Editorial: PSC right to ask water company for documents before leak

At issue in a convoluted dispute over which documents the state Public Service Commission should receive from West Virginia-American Water Company is this essential question: What kind of investigation of the water company’s response to the January chemical spill will West Virginians get?

West Virginia-American Water essentially argues that history started on Jan. 9, the day area residents smelled something in their water that turned out to be a harsh coal washing chemical called MCHM. Any documents that the PSC’s Consumer Advocate Division may want from before that date are not relevant to the PSC’s investigation and should not be shared, the water company has argued.

The PSC should ignore that stall and get on with a proper evaluation. The Consumer Advocate Division rightly wants to understand what sort of planning the water company did before the leak that deprived 300,000 people of their water, sent people to emergency rooms with irritated skin and eyes and closed businesses and schools for days.

Before the leak, to the extent anyone thought of the topic at all, area residents vaguely assumed that the water company, which makes its living purifying and delivering the public’s water, would take every precaution to keep that supply safe.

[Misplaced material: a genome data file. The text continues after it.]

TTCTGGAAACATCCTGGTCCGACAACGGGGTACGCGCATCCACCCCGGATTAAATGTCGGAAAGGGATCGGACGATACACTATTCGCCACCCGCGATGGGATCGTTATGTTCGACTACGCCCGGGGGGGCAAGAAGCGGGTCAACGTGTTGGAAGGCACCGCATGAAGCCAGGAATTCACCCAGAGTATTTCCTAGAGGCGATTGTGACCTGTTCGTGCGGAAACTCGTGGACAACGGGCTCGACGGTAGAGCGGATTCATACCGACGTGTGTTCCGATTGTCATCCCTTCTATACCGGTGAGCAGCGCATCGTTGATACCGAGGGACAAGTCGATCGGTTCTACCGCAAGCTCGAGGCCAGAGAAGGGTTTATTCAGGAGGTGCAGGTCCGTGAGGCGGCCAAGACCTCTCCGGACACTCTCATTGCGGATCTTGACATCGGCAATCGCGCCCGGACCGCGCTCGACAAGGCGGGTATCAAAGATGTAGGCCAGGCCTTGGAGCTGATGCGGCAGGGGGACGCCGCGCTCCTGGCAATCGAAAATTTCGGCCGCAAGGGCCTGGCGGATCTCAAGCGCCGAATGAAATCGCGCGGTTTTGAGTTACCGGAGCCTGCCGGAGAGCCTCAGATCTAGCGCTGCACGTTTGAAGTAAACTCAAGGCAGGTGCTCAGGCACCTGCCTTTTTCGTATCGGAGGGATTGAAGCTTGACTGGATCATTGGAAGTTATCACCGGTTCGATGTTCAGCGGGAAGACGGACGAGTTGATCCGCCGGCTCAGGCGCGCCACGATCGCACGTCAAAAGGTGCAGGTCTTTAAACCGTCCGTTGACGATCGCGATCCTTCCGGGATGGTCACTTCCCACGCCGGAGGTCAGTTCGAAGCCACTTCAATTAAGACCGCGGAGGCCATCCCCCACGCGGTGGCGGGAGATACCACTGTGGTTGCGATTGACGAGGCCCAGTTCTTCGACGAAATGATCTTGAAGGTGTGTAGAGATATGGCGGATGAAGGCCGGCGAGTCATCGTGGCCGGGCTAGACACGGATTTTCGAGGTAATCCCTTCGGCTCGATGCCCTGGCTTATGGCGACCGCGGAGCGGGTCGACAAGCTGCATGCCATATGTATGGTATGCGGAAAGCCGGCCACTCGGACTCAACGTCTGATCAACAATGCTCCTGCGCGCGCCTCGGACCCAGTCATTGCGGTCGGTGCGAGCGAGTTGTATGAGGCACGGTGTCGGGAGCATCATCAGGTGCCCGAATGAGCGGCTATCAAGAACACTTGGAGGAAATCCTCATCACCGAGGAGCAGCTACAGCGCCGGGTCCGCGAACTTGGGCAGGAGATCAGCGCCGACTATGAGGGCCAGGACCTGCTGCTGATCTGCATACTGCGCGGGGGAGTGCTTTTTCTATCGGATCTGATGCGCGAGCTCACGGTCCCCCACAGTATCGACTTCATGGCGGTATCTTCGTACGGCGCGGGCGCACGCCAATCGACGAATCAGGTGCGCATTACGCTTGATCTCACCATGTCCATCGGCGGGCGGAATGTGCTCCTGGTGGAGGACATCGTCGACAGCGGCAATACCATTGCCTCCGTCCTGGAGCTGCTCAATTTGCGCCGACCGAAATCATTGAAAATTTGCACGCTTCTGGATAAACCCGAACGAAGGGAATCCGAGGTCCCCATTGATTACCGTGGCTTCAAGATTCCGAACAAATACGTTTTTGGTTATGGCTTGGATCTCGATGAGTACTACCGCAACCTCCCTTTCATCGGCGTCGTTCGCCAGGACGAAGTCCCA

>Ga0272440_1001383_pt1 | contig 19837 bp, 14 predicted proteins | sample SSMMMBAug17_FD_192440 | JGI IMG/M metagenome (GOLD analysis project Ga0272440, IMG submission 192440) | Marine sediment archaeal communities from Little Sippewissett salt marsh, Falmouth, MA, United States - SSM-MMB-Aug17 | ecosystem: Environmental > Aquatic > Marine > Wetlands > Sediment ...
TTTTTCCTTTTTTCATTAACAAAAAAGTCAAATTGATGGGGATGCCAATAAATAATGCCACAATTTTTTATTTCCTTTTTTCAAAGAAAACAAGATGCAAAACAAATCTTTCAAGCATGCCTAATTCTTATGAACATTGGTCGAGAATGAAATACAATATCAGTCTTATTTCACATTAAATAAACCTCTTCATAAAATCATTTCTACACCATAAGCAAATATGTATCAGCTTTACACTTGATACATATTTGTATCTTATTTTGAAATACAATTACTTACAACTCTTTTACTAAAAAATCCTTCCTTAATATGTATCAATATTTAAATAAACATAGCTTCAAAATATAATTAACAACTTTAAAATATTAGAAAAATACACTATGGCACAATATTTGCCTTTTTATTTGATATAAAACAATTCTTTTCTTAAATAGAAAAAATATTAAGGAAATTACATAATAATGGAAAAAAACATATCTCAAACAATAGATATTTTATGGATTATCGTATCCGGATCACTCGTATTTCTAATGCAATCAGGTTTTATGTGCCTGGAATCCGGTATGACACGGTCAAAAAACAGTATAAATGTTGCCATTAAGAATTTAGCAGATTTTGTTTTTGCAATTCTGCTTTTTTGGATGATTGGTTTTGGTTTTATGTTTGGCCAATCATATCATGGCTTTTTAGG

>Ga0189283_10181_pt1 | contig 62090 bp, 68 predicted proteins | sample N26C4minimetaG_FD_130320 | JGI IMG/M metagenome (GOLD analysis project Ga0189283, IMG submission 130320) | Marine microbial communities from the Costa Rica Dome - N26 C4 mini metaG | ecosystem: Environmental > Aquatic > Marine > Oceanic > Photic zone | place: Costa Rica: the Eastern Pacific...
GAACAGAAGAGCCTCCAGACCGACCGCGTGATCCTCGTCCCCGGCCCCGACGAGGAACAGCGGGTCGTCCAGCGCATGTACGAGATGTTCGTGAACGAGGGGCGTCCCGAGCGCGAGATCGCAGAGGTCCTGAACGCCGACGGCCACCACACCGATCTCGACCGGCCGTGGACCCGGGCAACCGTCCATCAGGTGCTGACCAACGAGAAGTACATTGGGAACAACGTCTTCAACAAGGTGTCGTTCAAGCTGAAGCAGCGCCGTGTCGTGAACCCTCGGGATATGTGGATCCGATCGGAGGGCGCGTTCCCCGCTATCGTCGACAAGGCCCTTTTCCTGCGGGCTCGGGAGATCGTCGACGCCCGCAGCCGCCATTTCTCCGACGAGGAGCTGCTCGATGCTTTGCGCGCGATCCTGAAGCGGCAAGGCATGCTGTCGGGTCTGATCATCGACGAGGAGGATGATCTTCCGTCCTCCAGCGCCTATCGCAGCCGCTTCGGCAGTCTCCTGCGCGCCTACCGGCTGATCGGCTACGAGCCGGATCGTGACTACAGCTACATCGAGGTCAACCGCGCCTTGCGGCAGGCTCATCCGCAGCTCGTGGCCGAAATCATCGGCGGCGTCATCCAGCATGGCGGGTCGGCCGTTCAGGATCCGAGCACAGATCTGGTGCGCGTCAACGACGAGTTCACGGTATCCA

People have since suspected that their confidence was misplaced. Something about having to buy or carry all of one’s drinking and bathing water for five days — or longer — and to have lingering doubts about it for months, has made people unwilling to just take anyone’s word for it.

The people have a Public Service Commission for a reason, and a Consumer Advocate Division for this exact purpose — to act on the people’s behalf. The number of calls and complaints from the public prompted this inquiry. The water company’s protest probably has more to do with embarrassing details, including what, if anything, the water company did in reaction to an April 2002 Water Assessment Report on options to “evaluate and manage” potential contamination sources on the Elk River, including the Freedom Industries site.

Water is a necessity, not a luxury. This inquiry should be serious and thorough. People have learned that they must take a more diligent role in protecting their water. They’re taking it.

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